The UFV Food and Agriculture Institute received a grant of $234,859 from the Future Skills Centre (FSC). (UFV photo)

The UFV Food and Agriculture Institute received a grant of $234,859 from the Future Skills Centre (FSC). (UFV photo)

UFV Food and Agriculture Institute receives grant to explore future of food

UFV FAI given grant of close to $235,000 from Future Skills Centre to examine cellular agriculture

Could the future of food be in cell cultures?

University of the Fraser Valley researchers will be exploring that possibility thanks to a grant from a federally funded organization dedicated to strengthening skills development in Canada.

The UFV Food and Agriculture Institute (FAI) recently received a grant of $234,859 from the Future Skills Centre (FSC) in support of FAI’s research in the field of emerging agricultural technologies and the future of food in Canada.

The research explores the potential of cellular agriculture — food made using cell cultures instead of animals or plants — to create a sustainable year-round supply of nutritious food and develop jobs in this emerging sector.

The UFV Food and Agriculture Institute will work with research partner New Harvest, an independent non-profit research institute that supports open, public research on food grown from cell cultures and that is fully dedicated to advancing the field of cellular agriculture.

Researchers from the FAI say that cellular agriculture could be an important component of Canada’s food supply in the near future and could enhance national food security.

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“COVID-19 has revealed multiple vulnerabilities in our food systems and supply chains,” stated Dr. Lenore Newman, director of FAI and Canada Research Chair, Food Security and Environment. “Expanding our national capacity for cellular agriculture could enable local, reliable production of dairy and meat alternatives with a low environmental footprint. We are excited about the prospect of further exploring this possibility.”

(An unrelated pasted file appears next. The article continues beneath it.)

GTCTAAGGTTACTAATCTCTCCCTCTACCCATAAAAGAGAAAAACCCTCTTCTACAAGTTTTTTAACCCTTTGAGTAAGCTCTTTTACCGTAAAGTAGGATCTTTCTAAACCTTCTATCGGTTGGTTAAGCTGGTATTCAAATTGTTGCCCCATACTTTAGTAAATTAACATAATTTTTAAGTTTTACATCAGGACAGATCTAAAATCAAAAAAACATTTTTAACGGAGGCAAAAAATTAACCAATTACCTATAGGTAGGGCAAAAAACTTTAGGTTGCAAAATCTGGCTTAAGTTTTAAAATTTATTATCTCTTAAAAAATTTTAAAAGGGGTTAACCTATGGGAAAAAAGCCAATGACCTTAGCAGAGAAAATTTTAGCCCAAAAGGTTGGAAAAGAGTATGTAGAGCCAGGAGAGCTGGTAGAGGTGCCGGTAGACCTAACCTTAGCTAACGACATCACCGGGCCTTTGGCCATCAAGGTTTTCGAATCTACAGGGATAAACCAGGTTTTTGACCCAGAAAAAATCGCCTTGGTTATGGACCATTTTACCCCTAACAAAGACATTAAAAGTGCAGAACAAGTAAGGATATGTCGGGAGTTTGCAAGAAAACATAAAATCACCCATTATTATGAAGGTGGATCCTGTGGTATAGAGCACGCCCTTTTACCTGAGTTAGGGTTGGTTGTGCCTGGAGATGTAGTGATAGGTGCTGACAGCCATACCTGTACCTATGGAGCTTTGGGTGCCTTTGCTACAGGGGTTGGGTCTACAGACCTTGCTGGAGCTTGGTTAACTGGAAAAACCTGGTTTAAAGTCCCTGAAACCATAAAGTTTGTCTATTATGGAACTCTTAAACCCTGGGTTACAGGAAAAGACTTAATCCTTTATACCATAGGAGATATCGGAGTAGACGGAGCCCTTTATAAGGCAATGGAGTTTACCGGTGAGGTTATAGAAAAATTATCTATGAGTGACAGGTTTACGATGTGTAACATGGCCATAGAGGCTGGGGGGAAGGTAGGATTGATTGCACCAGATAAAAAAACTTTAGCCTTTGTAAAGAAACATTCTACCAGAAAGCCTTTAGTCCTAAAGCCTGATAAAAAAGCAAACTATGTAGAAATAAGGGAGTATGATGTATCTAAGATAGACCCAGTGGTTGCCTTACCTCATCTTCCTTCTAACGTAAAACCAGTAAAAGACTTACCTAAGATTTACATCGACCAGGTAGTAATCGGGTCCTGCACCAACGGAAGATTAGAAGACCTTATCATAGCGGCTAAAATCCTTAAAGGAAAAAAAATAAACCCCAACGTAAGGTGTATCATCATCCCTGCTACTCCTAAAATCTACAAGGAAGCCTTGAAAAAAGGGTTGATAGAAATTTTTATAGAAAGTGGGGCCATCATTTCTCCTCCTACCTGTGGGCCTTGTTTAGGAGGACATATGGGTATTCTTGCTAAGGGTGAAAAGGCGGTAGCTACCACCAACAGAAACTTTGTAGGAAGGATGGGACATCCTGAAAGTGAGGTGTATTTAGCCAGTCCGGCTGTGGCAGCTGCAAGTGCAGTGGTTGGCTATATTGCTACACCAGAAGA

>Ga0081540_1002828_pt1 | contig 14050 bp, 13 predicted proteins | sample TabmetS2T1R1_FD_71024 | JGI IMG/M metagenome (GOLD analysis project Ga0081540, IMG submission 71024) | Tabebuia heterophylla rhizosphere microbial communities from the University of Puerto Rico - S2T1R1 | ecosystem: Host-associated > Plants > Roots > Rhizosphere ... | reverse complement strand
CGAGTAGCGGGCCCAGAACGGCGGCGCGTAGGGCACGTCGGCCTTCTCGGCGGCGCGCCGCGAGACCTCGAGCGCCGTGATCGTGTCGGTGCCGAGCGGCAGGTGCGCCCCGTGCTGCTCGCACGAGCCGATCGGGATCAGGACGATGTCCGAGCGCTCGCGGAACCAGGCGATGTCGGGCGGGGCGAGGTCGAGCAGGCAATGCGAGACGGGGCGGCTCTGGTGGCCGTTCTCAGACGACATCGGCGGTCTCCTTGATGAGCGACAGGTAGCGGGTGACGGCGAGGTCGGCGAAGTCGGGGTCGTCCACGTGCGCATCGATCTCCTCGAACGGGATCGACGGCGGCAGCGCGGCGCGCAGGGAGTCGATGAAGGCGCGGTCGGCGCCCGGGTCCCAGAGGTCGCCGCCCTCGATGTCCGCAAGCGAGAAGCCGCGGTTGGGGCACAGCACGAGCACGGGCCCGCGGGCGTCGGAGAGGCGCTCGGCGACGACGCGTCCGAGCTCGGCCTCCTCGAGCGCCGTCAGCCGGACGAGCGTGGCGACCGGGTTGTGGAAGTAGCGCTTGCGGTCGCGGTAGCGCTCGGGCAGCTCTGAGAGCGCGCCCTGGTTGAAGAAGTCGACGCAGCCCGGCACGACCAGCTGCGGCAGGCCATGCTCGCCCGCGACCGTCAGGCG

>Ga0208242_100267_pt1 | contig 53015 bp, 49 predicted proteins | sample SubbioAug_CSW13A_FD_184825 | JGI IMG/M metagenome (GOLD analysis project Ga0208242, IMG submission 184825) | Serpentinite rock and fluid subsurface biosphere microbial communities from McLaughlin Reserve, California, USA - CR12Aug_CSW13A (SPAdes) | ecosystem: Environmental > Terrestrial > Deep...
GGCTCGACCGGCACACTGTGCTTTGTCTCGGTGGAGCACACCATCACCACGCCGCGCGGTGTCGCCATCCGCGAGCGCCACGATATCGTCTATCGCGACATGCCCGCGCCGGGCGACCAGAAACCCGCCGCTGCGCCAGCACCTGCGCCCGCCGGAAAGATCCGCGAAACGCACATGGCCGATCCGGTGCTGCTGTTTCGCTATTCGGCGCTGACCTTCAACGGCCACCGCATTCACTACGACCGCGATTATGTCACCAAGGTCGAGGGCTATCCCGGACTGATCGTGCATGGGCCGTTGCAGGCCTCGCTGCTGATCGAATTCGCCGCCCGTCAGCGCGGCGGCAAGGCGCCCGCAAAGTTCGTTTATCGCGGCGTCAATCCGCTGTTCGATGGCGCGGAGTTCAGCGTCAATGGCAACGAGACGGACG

But Newman notes that there are cultural, social, economic, and environmental factors to consider when exploring cellular agriculture as a food supply option.

“Technology alone cannot comprise a food systems solution,” she notes. “The creation of an effective, resilient food system strategy requires the technology to be viewed through a comprehensive social, cultural, economic, and environmental sustainability lens.”

Using B.C.’s Fraser Valley region for a case study, this research will explore the potential of cellular agriculture to enhance food security, economic development, and sustainability in Canada. The researchers will use a community-based approach to engage local government, stakeholders, and community members and collaboratively explore opportunities and challenges around the development of a local cellular agriculture industry.

The results of the project will provide a plan and roadmap for developing such an industry in the Fraser Valley, and the findings will provide details on initiating a local pilot project.

FSC’s funding comes as part of its Shock-proofing the Future of Work: Skills and Innovation Challenge. This series of grants will fund $15 million in research aimed at building resiliency for the labour market in the face of social and economic shock.

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